HMRC will be able to apply significant penalties, up to 100% of the assessed tax due, in the event that a contractor is unable to demonstrate that reasonable care has been taken in assessing their IR35 status.
It is essential that contractors have a full professional contract review, including a review of working arrangements, to be in a position to demonstrate that reasonable care has been taken and therefore avoid these penalties.
Any review needs to be supported by a document outlining why the conclusions were reached. This will provide your evidence that you have taken reasonable care.
We also know that whilst there is no direct link between IR35 and the AWR it is widely accepted that assignments outside of IR35 are likely to be considered as outside the scope of the AWR.
This could provide enough motivation for end clients to grasp IR35 and recognise that it is now in their interest to ensure, where appropriate, assignments are taken outside IR35. This can have significant cost savings and dramatically reduce over risks.
Confirm Working arrangements from the very start
There are now more reasons than ever why it is in the best interest of the end clients, agencies and contractors to have working arrangements confirmed at the outset.
Structuring the Was – Agreeing and documenting the working arrangements for any particular assignment is a contract that should contain all the legal aspects defining the obligations between the contractor and the agency, such as restrictions etc. The contract should refer to a working arrangements schedule for reference to all aspects that define the actual working relationship between the contractor and the end client.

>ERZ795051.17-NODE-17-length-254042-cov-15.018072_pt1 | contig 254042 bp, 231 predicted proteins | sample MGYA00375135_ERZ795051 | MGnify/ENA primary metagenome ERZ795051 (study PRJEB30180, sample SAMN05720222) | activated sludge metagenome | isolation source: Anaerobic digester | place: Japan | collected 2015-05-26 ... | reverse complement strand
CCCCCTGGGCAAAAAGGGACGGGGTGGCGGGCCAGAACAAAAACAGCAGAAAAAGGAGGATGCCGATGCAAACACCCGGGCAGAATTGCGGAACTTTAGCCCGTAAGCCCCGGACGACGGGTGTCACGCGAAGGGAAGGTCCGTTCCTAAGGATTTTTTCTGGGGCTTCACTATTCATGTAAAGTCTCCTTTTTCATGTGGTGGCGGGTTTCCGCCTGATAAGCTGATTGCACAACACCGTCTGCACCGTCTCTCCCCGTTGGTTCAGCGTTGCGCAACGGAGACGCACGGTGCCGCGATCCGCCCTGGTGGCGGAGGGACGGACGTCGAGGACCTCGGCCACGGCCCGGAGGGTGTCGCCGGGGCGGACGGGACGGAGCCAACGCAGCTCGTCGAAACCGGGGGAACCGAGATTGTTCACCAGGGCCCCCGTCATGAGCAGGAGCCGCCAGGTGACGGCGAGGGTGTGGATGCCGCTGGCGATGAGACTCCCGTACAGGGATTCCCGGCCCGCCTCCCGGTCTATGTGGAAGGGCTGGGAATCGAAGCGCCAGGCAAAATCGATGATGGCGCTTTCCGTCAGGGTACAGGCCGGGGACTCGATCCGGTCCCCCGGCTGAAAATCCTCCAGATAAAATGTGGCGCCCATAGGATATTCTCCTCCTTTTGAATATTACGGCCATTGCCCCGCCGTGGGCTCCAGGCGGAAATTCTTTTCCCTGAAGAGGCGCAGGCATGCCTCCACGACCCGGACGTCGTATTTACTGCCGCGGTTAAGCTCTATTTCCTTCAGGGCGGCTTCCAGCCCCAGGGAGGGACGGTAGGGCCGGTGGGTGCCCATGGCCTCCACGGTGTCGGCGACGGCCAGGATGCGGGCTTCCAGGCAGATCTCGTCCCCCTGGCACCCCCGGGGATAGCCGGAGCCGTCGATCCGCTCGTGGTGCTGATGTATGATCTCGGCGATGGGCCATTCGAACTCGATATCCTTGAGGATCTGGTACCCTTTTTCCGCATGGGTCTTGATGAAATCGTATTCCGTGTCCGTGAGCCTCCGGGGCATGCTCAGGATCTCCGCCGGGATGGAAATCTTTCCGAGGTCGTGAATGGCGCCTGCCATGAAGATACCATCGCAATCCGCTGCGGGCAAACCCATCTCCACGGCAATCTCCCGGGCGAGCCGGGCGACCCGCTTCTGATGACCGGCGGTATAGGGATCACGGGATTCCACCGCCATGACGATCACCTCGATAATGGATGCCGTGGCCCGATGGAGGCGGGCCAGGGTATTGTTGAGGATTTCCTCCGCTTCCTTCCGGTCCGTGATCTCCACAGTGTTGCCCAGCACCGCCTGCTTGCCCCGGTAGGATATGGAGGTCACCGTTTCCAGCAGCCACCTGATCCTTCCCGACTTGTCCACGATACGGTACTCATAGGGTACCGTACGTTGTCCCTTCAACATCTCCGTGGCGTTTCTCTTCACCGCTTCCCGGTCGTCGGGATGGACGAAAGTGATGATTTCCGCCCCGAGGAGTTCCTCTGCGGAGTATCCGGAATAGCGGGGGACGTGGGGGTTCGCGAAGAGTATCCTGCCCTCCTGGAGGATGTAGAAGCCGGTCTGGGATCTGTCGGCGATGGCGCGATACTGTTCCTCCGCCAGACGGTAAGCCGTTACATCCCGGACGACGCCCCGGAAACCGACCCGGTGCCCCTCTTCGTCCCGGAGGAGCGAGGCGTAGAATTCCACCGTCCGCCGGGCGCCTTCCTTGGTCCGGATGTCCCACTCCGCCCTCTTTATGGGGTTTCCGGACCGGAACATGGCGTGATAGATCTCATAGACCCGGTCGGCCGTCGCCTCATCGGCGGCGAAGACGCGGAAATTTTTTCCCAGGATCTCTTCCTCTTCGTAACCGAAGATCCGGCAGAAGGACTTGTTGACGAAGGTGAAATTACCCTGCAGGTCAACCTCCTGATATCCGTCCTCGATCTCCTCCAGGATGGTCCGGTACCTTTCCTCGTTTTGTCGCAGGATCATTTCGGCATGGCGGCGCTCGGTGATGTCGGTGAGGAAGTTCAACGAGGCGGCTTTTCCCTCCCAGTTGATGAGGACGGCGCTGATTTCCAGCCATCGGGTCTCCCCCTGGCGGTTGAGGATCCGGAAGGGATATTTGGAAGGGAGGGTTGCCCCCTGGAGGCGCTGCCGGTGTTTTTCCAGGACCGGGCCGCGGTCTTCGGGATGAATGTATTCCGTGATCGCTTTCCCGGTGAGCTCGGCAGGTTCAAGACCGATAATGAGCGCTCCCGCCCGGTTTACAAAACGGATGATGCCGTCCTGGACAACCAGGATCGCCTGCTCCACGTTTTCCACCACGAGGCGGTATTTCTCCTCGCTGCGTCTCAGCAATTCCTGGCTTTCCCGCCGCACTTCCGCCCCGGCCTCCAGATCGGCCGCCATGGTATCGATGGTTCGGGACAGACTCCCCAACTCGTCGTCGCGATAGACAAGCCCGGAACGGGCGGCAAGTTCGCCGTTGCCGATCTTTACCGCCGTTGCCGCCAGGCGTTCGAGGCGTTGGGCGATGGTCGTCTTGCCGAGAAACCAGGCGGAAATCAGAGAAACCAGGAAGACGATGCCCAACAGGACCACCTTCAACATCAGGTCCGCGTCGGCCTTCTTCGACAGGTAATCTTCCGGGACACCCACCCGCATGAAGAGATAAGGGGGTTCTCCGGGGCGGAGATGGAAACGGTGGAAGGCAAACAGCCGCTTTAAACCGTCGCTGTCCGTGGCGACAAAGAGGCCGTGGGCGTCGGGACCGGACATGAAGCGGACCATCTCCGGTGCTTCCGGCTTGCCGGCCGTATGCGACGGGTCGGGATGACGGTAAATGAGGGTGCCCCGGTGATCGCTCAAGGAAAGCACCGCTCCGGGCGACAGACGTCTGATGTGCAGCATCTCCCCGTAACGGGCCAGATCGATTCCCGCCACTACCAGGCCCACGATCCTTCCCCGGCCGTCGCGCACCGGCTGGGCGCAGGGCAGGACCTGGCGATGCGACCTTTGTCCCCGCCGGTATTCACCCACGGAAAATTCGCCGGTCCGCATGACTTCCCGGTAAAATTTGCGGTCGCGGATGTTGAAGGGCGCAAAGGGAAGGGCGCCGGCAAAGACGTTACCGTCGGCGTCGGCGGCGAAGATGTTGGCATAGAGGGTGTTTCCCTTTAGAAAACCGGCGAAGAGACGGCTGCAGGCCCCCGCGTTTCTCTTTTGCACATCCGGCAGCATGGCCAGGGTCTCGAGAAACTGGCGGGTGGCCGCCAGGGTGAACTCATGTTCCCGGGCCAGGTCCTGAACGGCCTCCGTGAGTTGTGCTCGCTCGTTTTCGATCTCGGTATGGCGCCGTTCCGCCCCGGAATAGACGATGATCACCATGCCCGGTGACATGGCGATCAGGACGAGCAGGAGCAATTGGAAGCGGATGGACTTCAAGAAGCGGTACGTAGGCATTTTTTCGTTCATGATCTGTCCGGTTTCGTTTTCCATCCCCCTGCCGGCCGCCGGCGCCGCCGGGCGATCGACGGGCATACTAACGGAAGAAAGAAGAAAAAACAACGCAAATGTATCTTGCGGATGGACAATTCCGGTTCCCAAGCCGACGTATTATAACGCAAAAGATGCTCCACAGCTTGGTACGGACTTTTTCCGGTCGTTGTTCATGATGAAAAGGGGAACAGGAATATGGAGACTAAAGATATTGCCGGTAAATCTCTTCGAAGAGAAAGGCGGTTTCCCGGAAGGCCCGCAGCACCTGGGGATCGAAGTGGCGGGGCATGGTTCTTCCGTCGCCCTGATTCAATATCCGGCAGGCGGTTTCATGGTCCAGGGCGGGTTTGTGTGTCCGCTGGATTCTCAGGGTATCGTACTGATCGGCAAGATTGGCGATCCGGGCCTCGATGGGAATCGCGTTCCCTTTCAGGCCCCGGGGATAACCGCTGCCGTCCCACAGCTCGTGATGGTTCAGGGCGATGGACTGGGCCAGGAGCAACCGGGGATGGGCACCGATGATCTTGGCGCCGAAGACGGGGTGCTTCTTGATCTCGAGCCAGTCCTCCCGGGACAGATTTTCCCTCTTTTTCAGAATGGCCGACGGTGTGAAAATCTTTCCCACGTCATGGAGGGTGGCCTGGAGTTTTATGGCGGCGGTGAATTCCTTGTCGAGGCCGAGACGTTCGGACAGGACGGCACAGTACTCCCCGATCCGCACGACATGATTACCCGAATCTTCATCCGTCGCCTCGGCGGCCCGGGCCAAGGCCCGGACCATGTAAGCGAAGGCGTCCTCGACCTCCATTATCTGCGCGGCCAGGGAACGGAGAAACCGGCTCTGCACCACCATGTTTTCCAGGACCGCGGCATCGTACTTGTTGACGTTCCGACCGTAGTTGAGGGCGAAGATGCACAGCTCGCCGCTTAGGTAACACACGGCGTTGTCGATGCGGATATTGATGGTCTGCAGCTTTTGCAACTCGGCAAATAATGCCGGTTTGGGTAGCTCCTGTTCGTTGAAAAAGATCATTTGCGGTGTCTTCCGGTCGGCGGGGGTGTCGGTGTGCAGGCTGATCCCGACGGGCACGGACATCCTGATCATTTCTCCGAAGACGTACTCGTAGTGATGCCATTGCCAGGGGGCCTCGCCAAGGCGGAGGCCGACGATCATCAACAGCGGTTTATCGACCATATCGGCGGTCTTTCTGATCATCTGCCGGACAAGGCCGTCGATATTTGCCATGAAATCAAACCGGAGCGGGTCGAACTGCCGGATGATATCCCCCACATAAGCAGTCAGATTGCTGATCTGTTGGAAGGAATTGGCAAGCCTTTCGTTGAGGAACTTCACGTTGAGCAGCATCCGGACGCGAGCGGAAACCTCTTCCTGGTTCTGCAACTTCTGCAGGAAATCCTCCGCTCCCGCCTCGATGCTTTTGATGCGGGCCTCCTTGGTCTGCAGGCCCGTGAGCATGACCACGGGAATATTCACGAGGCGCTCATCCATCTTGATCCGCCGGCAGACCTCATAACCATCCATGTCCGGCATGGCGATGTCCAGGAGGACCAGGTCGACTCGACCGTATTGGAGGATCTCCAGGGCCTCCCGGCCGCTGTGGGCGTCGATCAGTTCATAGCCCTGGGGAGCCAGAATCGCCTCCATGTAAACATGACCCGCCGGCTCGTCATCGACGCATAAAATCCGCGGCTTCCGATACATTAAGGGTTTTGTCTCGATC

Agencies must ensure that their contract templates do not conflict in any way with the working arrangements schedule. This allows the schedule, as a stand alone document, to be used to assess IR35 status.
In the same way that case law is a matter of interpretation, with HMRC often at odds with others, the same can be said of the status tests. The courts give indications of the weight they apply to particular tests but these can vary depending upon the facts of the individual case and over the years the level of importance given to particular tests can change significantly.
Each time HMRC considers status they issue form Annex A which lists the factors that HMRC consider relevant as follows:
- whether there is an ultimate right of control on the part of the engager over what tasks have to be done, where the services have to be performed, when they have to be performed and how they have to be performed
- whether personal service is required
- whether the worker has the right to provide a substitute or engage helpers
- who has to provide the equipment and/or materials
- whether the worker has a real risk of financial loss
- whether the worker has the opportunity to profit from sound management for example by reducing overheads and organising work effectively
- the basis of payment
- whether there are ’employee type’ benefits for example sick pay, holiday pay etc
- whether the worker works exclusively for the engager
- whether the worker is part and parcel of the engagers business or organisation
- whether there is a right of dismissal by notice of a specific length
- factors personal to the worker for example, number of engagements and business organisation
- the intention of the engager and worker as regards employment status